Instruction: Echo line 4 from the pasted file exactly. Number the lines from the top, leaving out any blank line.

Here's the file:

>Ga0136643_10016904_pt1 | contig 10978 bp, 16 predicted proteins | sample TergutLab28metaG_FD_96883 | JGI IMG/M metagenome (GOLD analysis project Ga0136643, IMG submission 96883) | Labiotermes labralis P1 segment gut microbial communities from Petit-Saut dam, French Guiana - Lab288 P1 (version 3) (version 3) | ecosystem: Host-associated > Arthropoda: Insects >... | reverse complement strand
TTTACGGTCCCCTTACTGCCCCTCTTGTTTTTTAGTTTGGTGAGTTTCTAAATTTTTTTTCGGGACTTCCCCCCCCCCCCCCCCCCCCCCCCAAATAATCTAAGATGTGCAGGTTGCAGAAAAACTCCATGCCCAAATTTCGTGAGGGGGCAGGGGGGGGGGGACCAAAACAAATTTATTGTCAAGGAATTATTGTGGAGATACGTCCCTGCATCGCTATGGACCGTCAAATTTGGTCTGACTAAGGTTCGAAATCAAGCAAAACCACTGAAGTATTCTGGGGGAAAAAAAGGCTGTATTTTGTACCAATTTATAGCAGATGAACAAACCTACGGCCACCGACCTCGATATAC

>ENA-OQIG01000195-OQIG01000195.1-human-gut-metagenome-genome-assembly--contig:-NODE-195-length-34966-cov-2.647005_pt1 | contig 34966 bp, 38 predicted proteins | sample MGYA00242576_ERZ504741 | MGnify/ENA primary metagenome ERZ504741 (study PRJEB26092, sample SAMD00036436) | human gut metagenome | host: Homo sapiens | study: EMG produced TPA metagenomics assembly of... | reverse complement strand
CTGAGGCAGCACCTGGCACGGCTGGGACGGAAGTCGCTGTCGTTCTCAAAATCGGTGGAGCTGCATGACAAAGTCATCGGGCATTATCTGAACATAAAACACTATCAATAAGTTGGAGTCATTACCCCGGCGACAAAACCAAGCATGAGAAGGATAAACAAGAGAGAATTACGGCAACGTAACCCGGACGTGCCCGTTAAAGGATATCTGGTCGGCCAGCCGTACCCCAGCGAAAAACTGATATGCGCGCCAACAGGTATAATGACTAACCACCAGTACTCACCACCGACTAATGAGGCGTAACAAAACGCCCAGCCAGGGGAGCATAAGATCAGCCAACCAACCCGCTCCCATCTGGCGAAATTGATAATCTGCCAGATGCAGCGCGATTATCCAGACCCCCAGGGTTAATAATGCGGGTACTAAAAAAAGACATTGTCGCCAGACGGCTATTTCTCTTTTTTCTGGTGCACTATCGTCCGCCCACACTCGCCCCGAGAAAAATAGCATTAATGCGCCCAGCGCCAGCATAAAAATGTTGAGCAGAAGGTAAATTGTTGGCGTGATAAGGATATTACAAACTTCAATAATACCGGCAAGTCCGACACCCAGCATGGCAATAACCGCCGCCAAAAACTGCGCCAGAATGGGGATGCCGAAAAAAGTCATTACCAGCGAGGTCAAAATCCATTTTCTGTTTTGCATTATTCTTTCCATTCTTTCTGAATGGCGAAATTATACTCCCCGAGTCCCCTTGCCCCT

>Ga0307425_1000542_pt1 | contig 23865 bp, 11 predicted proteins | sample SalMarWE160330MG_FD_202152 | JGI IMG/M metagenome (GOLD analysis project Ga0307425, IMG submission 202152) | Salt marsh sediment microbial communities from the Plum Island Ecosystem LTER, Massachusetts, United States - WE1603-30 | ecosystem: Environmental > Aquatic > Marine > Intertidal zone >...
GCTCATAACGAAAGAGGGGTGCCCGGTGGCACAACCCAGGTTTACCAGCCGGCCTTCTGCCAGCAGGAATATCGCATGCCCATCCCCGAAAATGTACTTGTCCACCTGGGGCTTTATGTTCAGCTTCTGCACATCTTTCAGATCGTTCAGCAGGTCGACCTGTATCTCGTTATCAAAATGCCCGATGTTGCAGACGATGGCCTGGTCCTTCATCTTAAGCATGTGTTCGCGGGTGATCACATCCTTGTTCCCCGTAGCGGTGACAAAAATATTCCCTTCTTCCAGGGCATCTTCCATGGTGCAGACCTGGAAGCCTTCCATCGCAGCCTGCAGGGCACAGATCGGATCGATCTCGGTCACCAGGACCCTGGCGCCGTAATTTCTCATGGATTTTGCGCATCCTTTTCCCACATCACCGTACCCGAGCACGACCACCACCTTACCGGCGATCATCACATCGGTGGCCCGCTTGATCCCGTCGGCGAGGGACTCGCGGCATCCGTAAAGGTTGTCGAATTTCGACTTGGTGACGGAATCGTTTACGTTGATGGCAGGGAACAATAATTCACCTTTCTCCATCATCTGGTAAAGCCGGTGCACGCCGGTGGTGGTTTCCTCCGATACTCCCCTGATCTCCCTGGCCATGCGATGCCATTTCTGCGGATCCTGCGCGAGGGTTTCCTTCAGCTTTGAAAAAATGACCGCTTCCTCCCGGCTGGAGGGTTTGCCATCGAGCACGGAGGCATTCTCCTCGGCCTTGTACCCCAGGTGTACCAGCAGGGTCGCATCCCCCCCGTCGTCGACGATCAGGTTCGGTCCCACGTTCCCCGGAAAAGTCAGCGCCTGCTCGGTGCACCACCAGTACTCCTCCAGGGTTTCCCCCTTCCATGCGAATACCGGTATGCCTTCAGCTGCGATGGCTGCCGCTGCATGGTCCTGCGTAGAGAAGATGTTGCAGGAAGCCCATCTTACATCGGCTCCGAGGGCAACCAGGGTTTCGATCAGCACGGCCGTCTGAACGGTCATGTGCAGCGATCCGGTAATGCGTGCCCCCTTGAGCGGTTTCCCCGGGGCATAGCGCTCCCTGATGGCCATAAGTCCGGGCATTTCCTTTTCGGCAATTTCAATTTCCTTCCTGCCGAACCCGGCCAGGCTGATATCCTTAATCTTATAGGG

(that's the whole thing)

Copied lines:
CTGAGGCAGCACCTGGCACGGCTGGGACGGAAGTCGCTGTCGTTCTCAAAATCGGTGGAGCTGCATGACAAAGTCATCGGGCATTATCTGAACATAAAACACTATCAATAAGTTGGAGTCATTACCCCGGCGACAAAACCAAGCATGAGAAGGATAAACAAGAGAGAATTACGGCAACGTAACCCGGACGTGCCCGTTAAAGGATATCTGGTCGGCCAGCCGTACCCCAGCGAAAAACTGATATGCGCGCCAACAGGTATAATGACTAACCACCAGTACTCACCACCGACTAATGAGGCGTAACAAAACGCCCAGCCAGGGGAGCATAAGATCAGCCAACCAACCCGCTCCCATCTGGCGAAATTGATAATCTGCCAGATGCAGCGCGATTATCCAGACCCCCAGGGTTAATAATGCGGGTACTAAAAAAAGACATTGTCGCCAGACGGCTATTTCTCTTTTTTCTGGTGCACTATCGTCCGCCCACACTCGCCCCGAGAAAAATAGCATTAATGCGCCCAGCGCCAGCATAAAAATGTTGAGCAGAAGGTAAATTGTTGGCGTGATAAGGATATTACAAACTTCAATAATACCGGCAAGTCCGACACCCAGCATGGCAATAACCGCCGCCAAAAACTGCGCCAGAATGGGGATGCCGAAAAAAGTCATTACCAGCGAGGTCAAAATCCATTTTCTGTTTTGCATTATTCTTTCCATTCTTTCTGAATGGCGAAATTATACTCCCCGAGTCCCCTTGCCCCT